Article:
Journal of Arid Land


Altitude is a useful indicator to examine patterns of forest structure and species diversity in relation to envi-ronmental factors. In this study, the altitude patterns of forest stand structure and species diversity were analyzed across 20 plots in the Tianchi Nature Reserve, Northwest China. The results showed that mean stem height (Hm), maximum stem height (Hmax) and mean stem diameter at breast height (Dm) of Picea schrenkiana trees all decreased significantly with increasing altitude. Potential tree height (H*) decreased while stem taper increased significantly as altitude increased, suggesting remarkable altitudinal changes in biomass allocation between the diameter and height growth of Picea schrenkiana. Understory herbaceous richness increased significantly with increasing altitude, or with decreasing total basal area (TBA), Hm and stand volume (Volume). High light availability for understory herbs might account for the higher species richness at high altitude. Sorensen Index decreased significantly with the increase in altitude intervals, while the Cody Index demon-strated a converse pattern, suggesting greater differences in species composition with larger distances.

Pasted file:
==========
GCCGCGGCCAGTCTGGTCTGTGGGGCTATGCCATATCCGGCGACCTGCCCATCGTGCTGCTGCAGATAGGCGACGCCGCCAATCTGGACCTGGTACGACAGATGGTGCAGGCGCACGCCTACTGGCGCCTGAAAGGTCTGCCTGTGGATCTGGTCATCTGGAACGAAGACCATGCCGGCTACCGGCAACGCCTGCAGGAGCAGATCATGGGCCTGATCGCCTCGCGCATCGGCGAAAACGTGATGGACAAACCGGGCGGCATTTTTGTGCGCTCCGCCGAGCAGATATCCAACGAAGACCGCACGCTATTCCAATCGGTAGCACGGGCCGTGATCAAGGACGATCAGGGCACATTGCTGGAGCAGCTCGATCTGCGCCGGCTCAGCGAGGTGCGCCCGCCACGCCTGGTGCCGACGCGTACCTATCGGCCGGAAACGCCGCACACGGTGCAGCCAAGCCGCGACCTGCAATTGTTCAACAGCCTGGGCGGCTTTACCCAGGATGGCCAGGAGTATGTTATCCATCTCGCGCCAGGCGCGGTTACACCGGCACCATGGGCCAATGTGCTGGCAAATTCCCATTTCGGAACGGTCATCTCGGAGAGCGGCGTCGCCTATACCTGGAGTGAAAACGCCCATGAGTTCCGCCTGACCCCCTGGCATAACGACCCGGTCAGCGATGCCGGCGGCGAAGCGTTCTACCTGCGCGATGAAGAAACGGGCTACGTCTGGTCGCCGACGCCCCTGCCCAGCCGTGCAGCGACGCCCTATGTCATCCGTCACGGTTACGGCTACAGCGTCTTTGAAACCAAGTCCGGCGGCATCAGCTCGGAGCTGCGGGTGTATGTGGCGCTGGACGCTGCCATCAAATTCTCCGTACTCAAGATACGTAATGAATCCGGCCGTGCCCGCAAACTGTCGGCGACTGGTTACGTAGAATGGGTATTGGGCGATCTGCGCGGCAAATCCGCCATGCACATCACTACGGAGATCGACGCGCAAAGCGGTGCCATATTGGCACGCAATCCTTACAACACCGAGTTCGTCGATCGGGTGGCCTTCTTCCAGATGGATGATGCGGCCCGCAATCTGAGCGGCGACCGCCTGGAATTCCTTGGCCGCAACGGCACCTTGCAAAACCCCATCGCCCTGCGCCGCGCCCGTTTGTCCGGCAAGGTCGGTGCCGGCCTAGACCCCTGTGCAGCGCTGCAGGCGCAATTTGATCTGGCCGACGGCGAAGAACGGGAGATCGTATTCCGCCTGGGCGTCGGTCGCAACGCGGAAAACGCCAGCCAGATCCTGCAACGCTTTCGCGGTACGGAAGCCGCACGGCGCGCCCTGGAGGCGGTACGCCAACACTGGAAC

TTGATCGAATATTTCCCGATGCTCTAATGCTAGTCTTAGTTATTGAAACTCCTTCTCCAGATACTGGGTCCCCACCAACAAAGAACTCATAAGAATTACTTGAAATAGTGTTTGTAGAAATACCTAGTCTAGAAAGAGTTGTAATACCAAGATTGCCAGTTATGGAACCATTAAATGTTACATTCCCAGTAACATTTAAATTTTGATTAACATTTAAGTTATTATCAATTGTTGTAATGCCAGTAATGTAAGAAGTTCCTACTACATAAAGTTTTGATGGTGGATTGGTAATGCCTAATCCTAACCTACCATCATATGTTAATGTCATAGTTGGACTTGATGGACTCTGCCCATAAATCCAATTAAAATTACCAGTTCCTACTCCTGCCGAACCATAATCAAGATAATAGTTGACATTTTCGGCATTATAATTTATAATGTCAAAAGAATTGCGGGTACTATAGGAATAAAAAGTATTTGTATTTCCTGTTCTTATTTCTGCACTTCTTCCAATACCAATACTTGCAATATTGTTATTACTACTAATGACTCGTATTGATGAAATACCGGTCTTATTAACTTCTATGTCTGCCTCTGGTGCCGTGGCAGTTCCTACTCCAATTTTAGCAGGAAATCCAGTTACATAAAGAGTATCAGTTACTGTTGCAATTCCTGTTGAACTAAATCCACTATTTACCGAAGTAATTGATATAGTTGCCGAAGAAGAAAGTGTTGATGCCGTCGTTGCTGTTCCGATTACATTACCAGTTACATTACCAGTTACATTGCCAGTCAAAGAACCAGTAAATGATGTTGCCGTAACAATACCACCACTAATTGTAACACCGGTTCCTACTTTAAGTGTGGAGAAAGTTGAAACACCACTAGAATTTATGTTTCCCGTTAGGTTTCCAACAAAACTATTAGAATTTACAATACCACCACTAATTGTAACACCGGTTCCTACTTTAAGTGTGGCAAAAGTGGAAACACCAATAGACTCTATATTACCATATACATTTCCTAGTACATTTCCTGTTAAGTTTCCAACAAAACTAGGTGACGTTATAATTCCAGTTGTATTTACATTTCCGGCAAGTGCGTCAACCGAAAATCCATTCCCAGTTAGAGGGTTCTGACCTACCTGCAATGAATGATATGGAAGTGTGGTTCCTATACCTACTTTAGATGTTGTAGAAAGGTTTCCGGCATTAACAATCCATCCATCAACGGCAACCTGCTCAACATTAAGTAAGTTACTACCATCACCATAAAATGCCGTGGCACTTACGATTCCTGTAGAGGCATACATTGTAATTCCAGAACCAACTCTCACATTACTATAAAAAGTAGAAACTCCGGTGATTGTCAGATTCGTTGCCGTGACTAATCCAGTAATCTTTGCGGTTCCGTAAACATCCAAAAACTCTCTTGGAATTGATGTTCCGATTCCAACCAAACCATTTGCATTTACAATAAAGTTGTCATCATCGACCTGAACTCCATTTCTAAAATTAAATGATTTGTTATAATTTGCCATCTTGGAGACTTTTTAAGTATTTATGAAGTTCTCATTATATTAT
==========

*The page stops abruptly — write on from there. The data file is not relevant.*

allometry; beta diversity; species richness; Picea schrenkiana; Tianshan Mountains; Xinjiang

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